If Judaism is a series of conversations — among us, between us and G-d, between us and the rest of the world — it’s hard to think of many things more Jewish than ELI Talks.
That’s one of many things I learned when the production crew for the Jewish talks addressing engagement, literacy and identity (thus, ELI) came to Atlanta for three days of filming inside the Breman Museum’s “The Legacy of the Hebrew Orphans’ Home” exhibit.
If you’ve ever seen a TED Talk, you know the basic concept: Someone stands up in front of an audience and speaks about some topic on which he or she is an expert. Emory’s Deborah Lipstadt, for example, has received more than 900,000 views for her talk on Holocaust denial.
I caught the final night of taping, which meant that I missed some locals, including Etgar 36’s Billy Planer and Chabad Intown’s Dena Schusterman. None of the five speakers the last night lives in Atlanta, although one, Bradley Caro Cook, grew up here before moving to Los Angeles.
Before even thinking about the content, I was blown away by the speakers’ ability to stand still for 15 minutes while talking. Some people think with their hands; I think with my feet, which is just one of many reasons you’ll never find me at elitalks.org.
The speakers spend months refining their presentations after the ELI Talks organization accepts their applications, and the five I heard — Cook, Sharon Weiss-Greenberg, Susan Horowitz, Lauren Tuchman and Jhos Singer — praised the process for sharpening their thinking.
That’s understandable because they were not addressing small issues.
Weiss-Greenberg searched for an authentic Orthodox Judaism that could prevent the familiar final scene from “The Last American Jew.”
Horowitz spoke about doing something of value with your life and not living just for your job.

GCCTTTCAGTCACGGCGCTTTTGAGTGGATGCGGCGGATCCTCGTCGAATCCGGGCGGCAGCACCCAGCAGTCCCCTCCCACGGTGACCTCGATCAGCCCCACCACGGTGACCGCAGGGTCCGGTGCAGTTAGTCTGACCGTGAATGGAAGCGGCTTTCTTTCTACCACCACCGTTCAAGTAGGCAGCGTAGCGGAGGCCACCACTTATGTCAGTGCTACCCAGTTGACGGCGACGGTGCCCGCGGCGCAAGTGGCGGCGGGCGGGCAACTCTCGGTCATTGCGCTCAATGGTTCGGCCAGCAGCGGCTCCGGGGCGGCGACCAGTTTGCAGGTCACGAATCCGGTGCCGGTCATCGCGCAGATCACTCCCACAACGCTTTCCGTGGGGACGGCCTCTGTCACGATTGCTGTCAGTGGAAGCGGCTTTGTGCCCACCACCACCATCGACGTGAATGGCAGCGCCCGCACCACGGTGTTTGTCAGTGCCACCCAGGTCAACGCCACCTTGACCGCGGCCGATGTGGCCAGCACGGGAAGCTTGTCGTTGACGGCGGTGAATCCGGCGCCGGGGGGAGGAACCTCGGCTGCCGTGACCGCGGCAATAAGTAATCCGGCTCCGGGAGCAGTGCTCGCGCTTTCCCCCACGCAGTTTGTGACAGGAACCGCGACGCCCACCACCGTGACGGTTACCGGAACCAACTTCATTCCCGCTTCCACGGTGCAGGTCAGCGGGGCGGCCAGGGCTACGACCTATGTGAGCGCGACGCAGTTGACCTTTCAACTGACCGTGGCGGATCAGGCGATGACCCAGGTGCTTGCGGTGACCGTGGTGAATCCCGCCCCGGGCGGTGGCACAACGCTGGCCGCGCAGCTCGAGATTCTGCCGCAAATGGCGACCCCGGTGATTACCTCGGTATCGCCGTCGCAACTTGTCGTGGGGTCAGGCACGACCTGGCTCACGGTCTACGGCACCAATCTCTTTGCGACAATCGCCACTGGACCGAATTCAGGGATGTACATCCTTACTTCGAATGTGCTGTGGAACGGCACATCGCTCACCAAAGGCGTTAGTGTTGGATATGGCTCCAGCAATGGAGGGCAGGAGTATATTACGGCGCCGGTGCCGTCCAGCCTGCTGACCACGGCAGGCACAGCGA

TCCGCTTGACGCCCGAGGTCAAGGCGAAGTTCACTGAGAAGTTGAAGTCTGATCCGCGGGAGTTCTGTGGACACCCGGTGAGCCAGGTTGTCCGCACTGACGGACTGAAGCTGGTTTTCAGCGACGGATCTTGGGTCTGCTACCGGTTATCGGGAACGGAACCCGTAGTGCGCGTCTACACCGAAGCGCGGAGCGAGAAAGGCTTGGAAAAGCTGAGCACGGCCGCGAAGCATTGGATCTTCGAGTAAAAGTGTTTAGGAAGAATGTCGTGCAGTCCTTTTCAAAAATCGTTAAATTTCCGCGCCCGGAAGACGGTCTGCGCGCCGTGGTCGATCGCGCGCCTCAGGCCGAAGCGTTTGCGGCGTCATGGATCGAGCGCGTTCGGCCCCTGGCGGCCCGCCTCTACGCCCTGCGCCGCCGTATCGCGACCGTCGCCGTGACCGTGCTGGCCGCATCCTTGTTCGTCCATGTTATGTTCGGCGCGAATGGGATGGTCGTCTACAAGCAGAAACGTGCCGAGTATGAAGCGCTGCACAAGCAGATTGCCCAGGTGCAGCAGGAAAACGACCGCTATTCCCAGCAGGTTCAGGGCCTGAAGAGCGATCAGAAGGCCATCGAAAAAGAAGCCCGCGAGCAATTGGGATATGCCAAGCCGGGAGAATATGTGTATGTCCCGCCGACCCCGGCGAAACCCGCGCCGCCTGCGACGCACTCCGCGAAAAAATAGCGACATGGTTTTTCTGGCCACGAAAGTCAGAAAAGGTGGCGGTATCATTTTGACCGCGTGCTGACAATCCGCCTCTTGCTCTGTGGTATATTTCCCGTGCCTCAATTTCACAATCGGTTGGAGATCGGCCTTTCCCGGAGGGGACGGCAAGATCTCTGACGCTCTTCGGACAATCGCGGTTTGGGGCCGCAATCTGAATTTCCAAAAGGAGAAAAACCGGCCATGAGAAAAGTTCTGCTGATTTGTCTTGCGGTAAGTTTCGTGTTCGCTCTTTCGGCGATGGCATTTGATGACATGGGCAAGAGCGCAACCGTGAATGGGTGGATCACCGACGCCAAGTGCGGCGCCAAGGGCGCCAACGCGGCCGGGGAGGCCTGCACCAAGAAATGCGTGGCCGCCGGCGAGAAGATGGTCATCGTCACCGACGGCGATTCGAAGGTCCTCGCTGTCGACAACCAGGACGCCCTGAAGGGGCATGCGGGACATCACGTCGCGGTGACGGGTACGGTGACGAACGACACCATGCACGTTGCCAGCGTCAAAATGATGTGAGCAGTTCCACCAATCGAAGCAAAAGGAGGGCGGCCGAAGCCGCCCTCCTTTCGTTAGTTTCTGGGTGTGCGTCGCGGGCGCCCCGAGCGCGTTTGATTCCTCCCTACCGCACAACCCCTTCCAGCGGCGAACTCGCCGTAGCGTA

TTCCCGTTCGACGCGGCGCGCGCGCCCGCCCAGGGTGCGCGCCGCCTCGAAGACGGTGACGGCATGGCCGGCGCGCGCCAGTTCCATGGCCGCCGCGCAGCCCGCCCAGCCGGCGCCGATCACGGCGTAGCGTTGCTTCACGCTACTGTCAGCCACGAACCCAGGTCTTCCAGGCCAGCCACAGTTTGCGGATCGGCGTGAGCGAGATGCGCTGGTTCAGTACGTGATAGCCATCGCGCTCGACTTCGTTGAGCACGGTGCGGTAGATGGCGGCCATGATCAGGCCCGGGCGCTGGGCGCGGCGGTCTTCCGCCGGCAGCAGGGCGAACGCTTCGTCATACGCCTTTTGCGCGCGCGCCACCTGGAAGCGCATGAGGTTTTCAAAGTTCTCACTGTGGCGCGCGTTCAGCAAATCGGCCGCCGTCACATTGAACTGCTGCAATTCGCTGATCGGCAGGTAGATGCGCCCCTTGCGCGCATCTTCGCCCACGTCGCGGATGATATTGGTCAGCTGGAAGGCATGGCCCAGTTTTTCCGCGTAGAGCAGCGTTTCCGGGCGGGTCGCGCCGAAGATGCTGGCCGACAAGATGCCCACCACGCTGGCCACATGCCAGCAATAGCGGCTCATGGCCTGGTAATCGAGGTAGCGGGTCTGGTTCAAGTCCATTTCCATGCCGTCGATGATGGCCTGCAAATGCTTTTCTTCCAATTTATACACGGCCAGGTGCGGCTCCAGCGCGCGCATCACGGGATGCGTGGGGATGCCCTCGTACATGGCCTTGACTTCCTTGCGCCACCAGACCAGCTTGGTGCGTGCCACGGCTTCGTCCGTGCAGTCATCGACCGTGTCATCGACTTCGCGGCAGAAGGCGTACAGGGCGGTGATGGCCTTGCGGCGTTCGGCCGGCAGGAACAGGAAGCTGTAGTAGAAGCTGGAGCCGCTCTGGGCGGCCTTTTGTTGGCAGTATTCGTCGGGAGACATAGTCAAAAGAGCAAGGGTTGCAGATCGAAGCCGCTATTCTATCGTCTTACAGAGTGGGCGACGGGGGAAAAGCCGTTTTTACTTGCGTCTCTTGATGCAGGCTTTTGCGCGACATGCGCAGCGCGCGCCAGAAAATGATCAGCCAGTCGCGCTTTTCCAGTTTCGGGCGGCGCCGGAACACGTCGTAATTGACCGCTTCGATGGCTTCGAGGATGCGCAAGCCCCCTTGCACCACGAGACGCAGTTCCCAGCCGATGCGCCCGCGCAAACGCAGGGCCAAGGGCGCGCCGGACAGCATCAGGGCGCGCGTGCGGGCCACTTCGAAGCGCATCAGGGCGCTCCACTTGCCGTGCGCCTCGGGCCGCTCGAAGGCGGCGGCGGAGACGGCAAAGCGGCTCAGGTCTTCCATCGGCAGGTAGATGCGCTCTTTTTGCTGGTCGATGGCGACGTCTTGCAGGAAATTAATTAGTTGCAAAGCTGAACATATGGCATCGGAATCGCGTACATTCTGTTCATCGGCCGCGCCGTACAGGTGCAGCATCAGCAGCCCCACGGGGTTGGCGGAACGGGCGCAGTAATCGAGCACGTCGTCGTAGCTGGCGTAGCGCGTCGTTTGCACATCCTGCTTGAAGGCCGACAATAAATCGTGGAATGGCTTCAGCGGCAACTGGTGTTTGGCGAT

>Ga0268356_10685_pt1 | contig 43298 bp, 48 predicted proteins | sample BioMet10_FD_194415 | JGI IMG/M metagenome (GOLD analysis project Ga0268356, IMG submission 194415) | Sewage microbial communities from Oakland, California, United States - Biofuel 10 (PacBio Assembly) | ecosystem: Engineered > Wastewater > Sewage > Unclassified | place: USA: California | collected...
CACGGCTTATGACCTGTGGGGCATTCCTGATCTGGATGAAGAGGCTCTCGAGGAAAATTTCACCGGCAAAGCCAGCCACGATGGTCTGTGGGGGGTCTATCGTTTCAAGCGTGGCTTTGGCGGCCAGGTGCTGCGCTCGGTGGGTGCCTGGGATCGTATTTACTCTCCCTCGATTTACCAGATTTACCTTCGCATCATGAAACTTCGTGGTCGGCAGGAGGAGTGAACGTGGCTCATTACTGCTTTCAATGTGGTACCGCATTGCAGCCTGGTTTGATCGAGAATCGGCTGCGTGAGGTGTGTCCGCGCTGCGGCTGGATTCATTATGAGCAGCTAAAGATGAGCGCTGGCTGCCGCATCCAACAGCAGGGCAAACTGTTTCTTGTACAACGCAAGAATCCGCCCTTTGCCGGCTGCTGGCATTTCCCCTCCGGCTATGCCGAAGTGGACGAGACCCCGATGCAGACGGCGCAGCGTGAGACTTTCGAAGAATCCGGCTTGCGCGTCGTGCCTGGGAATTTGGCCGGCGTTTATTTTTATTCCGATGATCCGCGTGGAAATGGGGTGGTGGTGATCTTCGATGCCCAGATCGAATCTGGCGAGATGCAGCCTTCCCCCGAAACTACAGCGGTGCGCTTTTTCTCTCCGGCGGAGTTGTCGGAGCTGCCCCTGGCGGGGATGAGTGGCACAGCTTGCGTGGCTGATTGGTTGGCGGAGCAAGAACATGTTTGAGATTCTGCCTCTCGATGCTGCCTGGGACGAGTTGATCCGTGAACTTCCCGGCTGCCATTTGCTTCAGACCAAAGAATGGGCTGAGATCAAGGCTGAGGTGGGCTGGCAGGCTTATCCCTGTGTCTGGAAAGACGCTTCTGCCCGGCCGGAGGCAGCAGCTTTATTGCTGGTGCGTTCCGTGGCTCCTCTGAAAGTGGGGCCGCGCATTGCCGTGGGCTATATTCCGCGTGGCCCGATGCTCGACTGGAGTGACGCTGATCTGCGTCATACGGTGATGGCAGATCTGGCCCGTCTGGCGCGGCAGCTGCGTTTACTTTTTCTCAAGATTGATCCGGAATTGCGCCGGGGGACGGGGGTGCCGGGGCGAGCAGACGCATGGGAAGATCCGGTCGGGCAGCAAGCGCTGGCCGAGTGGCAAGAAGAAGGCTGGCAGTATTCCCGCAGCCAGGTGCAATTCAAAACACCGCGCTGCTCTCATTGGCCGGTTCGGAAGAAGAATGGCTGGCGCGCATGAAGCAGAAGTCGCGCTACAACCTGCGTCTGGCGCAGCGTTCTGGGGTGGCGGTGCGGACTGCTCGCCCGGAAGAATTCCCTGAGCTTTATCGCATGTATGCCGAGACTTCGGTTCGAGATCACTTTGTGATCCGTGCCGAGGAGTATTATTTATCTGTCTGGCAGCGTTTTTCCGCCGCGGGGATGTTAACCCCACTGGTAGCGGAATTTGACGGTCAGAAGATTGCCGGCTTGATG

Cook, a direct descendant of Shulchan Aruch compiler Rabbi Joseph Karo, guided us on his path from longing for pepperoni pizza to loving the beauty of halacha.
Tuchman, who is in her last year of rabbinical studies at the Jewish Theological Seminary, made the case for a dramatic reassessment of inclusion in the Jewish community so that “we are all the us, and there is no them.” (She happens to be blind.)
Singer, the final speaker, was devastating as he led us on his personal journey to himself (lech lecha) from the dress-hating girl he once was.
“Never doubt that you were created in the image of G-d,” he said, offering his own summary of the Torah. “Go to yourself. The rest is commentary.”
The talks taped at the Breman will be posted on that site around the beginning of November after going through post-production, which means about three hours of your time, broken down into 12-minute segments or watched in one marathon, will give you plenty of Jewish material to keep you thinking and perhaps starting your own conversations for weeks if not months to come.
The main Jewish element lacking from the ELI Talk is the arguing. After all, the speaker has limited time, and the audience members are props and backdrop, not debating foils.
But the beauty of the recorded talks is that like the Talmud, they are preserved for all time, and the conversations in response can go on forever. Even if you’re just talking to yourself.